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Vol 8, No 1 (2009)
Original articles
Published online: 2009-02-06
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Myofascial and nerve compression pain as an important factor of uncontrolled pain in advanced disease

Winanda Wolfs, Zbigniew Zylicz
Advances in Palliative Medicine 2009;8(1):13-22.

open access

Vol 8, No 1 (2009)
Original articles
Published online: 2009-02-06

Abstract

Background. To examine how often patients, with advanced disease and in need of improvement of pain control, present with trigger points due to myofascial pain and nerve compression and if these trigger points can be related to the pain spontaneously reported by patients.
Material and methods. Thirty three patients with advanced disease referred to different hospice services for pain control participated in this study, which involved a pain history interview, palpation of areas prone to development of trigger points and measurement of pressure pain thresholds (PPT) of these areas.
Results. On palpation, trigger points were found in 94% of the patients. In 67% of them trigger points could be matched with the pains mentioned during the pain history interview. A significant correlation was found between the low pressure pain thresholds of the control areas and those of the investigated areas (r = 0.83, p < 0.01). An inverse relation was found between the number of trigger points and the mean pressure pain threshold of the investigated areas (r = –0.63, p = 0.01).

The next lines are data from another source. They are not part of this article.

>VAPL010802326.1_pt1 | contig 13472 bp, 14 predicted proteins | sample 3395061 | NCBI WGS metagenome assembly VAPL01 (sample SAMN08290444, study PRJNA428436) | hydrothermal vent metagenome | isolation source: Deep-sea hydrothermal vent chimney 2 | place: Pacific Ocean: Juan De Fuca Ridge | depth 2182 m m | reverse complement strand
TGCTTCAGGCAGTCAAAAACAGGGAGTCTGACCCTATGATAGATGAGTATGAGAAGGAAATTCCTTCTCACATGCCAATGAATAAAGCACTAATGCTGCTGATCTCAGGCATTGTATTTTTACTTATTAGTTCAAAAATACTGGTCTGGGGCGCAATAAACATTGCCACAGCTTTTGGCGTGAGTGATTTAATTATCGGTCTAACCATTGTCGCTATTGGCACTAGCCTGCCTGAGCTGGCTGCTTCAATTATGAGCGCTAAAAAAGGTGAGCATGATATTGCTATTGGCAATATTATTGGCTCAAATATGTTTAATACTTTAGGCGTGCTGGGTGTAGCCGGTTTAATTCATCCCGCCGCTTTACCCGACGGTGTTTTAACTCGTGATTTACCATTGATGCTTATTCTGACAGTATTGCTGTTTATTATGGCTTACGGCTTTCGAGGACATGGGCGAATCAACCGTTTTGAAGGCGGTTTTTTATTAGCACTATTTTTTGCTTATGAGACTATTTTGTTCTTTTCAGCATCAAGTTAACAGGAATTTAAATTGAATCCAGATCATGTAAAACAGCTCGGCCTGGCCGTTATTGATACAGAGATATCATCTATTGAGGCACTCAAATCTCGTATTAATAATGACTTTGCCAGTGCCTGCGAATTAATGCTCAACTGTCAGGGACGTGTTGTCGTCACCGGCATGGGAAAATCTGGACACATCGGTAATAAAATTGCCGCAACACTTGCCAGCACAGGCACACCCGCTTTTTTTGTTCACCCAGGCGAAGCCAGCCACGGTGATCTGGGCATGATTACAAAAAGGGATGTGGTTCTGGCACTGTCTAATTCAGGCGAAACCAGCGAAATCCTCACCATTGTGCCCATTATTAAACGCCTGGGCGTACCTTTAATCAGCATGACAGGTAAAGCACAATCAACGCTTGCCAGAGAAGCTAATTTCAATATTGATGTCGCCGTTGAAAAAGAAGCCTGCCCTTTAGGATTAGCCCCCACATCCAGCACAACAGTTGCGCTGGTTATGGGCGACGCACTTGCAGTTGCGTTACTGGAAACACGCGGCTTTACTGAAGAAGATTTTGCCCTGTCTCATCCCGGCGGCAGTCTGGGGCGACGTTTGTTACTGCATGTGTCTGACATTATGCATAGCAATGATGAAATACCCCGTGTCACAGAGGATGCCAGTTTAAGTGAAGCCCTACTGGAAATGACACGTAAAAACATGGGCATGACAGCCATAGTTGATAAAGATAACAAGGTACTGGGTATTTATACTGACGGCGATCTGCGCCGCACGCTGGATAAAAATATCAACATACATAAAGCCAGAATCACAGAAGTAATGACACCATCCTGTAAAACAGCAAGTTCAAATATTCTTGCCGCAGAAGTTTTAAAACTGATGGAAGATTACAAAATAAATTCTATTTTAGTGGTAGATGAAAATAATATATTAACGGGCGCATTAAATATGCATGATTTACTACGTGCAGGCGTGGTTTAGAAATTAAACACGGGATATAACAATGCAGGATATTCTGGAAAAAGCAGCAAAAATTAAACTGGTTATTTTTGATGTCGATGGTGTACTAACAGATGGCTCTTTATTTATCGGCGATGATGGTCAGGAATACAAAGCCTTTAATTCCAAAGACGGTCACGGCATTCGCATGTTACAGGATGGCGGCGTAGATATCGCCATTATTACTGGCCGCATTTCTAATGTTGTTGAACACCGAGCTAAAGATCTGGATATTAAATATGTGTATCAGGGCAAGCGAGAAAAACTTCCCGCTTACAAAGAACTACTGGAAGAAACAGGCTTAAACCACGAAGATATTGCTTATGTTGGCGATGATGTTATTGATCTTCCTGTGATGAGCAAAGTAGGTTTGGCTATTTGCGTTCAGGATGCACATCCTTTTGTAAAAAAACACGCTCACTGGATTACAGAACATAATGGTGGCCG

Conclusion. Many patients with unrelieved pain in advanced disease may present with trigger points. The origin can be peripheral. However, when multiple, a central cause such as spinal cord sensitisation should be considered. Attention to trigger points and to their treatment has the potential for further improvement of pain control.

Abstract

Background. To examine how often patients, with advanced disease and in need of improvement of pain control, present with trigger points due to myofascial pain and nerve compression and if these trigger points can be related to the pain spontaneously reported by patients.
Material and methods. Thirty three patients with advanced disease referred to different hospice services for pain control participated in this study, which involved a pain history interview, palpation of areas prone to development of trigger points and measurement of pressure pain thresholds (PPT) of these areas.
Results. On palpation, trigger points were found in 94% of the patients. In 67% of them trigger points could be matched with the pains mentioned during the pain history interview. A significant correlation was found between the low pressure pain thresholds of the control areas and those of the investigated areas (r = 0.83, p < 0.01). An inverse relation was found between the number of trigger points and the mean pressure pain threshold of the investigated areas (r = –0.63, p = 0.01).
Conclusion. Many patients with unrelieved pain in advanced disease may present with trigger points. The origin can be peripheral. However, when multiple, a central cause such as spinal cord sensitisation should be considered. Attention to trigger points and to their treatment has the potential for further improvement of pain control.
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Keywords

myofascial pain; nerve compression; trigger point; advanced disease

About this article
Title

Myofascial and nerve compression pain as an important factor of uncontrolled pain in advanced disease

Journal

Advances in Palliative Medicine

Issue

Vol 8, No 1 (2009)

Pages

13-22

Published online

2009-02-06

Bibliographic record

Advances in Palliative Medicine 2009;8(1):13-22.

Keywords

myofascial pain
nerve compression
trigger point
advanced disease

Authors

Winanda Wolfs
Zbigniew Zylicz

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